One of the most amazing things about living in New York is being able to see a lot of art. There are museums full of historically significant artwork and galleries that exhibit a wide range of contemporary artists. It was a profound experience to view masterpieces hanging on the walls of museums that I had only seen in books before. So I began to repaint some of these masterpieces as self portraits. In the process, I discovered that many of these paintings that I had thought were realistic had distorted the female body in order to make it more visually pleasing. I want my paintings to be about the inner lives of women, not just their outward beauty. I want the women in my paintings to own their space.

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Your paintings often feel like stories. Do you have an affinity for a particular set of stories or myths?

My paintings are often personal and emotional and do have a narrative quality. I try to tell my story through my paintings, which is the story of being a woman.

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Many critics have interpreted your work as a celebration and radical reclamation of what it means to be a woman. What does it mean to you to be a woman?

I love being a woman. I grew up without feminism, so embracing myself as a woman has been an ongoing journey of self acceptance, facing my fears, opening my heart, honoring my vulnerability, and allowing myself to love. I want to develop a deeper acceptance of my feelings, emotions, and fears and not reject parts of myself when I feel imperfect. To me, being a woman is to be loving, wise, fearless, accepting, and the best person that I can possibly be. Learning how to love myself inwardly and outwardly, loving my family, my friends and the people around me, loving my surroundings and my life and my path is my goal.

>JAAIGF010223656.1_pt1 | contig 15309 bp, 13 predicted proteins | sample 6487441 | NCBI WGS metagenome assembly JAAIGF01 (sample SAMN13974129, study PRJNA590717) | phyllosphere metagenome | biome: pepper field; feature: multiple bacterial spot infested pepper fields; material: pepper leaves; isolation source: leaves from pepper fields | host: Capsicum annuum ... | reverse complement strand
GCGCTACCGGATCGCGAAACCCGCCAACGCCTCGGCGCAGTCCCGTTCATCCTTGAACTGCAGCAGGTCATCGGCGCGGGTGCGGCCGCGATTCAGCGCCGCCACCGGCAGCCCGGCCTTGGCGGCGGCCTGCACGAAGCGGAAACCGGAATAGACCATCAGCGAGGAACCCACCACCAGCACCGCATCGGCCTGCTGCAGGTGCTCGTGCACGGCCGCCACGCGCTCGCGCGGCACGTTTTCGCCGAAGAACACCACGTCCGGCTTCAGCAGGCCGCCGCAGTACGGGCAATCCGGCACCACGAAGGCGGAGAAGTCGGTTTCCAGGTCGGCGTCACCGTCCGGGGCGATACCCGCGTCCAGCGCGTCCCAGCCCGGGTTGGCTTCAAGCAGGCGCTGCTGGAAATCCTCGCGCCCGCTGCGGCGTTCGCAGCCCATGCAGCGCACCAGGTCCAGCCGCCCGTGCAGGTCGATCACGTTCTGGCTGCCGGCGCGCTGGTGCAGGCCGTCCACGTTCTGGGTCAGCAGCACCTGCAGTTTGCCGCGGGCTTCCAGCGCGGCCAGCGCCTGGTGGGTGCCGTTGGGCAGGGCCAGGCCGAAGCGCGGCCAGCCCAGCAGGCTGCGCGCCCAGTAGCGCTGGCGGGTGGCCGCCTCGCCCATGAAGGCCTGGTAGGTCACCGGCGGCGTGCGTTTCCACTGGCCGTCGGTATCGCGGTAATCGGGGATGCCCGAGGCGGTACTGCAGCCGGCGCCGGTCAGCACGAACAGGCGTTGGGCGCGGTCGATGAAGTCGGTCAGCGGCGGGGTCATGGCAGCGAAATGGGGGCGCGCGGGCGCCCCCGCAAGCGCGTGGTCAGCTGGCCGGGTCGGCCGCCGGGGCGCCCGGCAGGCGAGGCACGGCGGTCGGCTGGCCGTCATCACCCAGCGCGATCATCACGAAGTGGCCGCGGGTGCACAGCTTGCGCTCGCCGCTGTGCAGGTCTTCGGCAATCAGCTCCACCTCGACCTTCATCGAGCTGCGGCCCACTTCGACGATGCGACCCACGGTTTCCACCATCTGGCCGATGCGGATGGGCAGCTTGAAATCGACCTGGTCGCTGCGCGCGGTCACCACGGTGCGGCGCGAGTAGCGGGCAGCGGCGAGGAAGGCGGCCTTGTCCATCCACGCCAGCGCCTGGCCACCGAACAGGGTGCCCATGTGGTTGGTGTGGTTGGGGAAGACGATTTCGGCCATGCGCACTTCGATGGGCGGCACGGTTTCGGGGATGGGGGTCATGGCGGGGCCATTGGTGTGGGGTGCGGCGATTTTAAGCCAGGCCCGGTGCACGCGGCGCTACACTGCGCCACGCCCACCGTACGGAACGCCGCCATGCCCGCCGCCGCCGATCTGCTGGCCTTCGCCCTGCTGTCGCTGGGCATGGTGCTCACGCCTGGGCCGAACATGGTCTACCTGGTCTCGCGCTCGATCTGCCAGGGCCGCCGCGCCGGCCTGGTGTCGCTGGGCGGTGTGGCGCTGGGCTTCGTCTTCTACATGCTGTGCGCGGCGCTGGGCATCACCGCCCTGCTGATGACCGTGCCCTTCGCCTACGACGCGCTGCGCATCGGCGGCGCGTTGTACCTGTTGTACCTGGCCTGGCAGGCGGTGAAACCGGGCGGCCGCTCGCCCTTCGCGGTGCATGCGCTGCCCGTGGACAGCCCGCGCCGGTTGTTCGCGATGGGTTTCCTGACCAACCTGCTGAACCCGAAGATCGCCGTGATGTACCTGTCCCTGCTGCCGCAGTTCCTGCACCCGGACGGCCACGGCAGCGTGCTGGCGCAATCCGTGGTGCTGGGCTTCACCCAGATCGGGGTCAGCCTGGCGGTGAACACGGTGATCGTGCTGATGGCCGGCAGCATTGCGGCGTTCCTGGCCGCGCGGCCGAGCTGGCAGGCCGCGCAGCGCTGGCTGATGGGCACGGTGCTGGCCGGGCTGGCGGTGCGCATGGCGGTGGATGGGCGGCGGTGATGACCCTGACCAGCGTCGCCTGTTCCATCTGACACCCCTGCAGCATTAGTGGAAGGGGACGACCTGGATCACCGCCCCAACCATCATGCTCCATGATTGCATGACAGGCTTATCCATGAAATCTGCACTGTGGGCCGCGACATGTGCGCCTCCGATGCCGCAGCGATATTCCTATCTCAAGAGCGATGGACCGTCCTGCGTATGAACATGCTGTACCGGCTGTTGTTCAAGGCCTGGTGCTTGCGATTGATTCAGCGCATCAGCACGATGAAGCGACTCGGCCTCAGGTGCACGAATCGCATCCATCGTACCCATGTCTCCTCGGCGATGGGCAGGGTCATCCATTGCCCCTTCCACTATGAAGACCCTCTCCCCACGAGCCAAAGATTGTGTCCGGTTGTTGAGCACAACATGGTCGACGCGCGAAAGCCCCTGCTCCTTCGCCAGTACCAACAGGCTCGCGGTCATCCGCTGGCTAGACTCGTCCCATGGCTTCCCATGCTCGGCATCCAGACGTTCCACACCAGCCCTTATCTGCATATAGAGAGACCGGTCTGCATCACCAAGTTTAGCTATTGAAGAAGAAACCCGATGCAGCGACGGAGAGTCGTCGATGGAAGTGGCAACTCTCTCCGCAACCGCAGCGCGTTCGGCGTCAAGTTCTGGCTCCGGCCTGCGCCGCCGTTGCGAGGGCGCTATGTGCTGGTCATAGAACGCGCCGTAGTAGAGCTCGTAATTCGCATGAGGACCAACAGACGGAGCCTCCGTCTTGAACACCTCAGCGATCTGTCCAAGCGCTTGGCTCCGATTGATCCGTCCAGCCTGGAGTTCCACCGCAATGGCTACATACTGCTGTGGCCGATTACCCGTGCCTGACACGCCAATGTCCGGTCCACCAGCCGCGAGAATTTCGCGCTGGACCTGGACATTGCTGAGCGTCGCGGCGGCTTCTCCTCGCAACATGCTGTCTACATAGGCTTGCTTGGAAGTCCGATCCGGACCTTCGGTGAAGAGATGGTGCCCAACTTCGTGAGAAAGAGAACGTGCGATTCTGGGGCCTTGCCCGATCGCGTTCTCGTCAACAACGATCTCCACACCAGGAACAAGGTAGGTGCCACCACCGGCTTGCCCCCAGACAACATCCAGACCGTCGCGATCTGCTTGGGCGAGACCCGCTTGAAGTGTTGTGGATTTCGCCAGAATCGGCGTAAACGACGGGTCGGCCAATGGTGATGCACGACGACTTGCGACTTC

Women are so powerful and have an amazing, giving, loving energy. When we are at home in our bodies and safe and vibrating at our own frequency, we can make beautiful changes in our lives and in the lives of the people around us and in the world. We have everything we need inside us; unconditional love, courage, beauty, gentleness, spirit.

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VOZ sources a lot of hand-crafted materials, especially yarn, in our supply chain. Materials are everything to us. Tell us about some of your favorite traditional materials that you use in painting.

I work with a lot of traditional materials, such as hand-made paper which I burnish to a smooth shine with a cowry shell, gouache paints, and brushes that I make myself. Most of all, I love painting with tea. I boil black tea for a long time to make a deep rich brown watercolour which I use for the skin tone of the life-size women I paint. I also love using gold leaf in my paintings, for the striking juxtaposition of pure gold and watercolor.

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What objects, adornments, or heirlooms are sacred to you and why?

I have a few pieces of jewelry which I wear almost daily which are very precious to me. In Pakistani culture, jewelry is often passed down within the family. So almost everything I own once belonged to someone else and will be passed down by me to a family member. I wear my grandmother’s bangles and my mother-in-law’s ring almost every day. My mother’s large red shawl which is like a blanket for me is always with me. I also have a teddy bear who sleeps in my bed at night and also travels with me.


The VOZ Woman platform is here to amplify the voice of women. How do you use your voice to empower women?

I’m an artist and I paint women; in particular, brown women who are often excluded from art history and are not considered conventionally beautiful. I love it when women reach out to me to connect as women and tell me stories about their lives and how beautiful and strong my paintings make them feel. I want my voice to empower women, to nourish our lives and spirits so that we feel strong, beautiful, and free to be who we are.

 

Credits
Creative Direction by Jasmine Etoile Aarons
Photography by Myla Dalbesio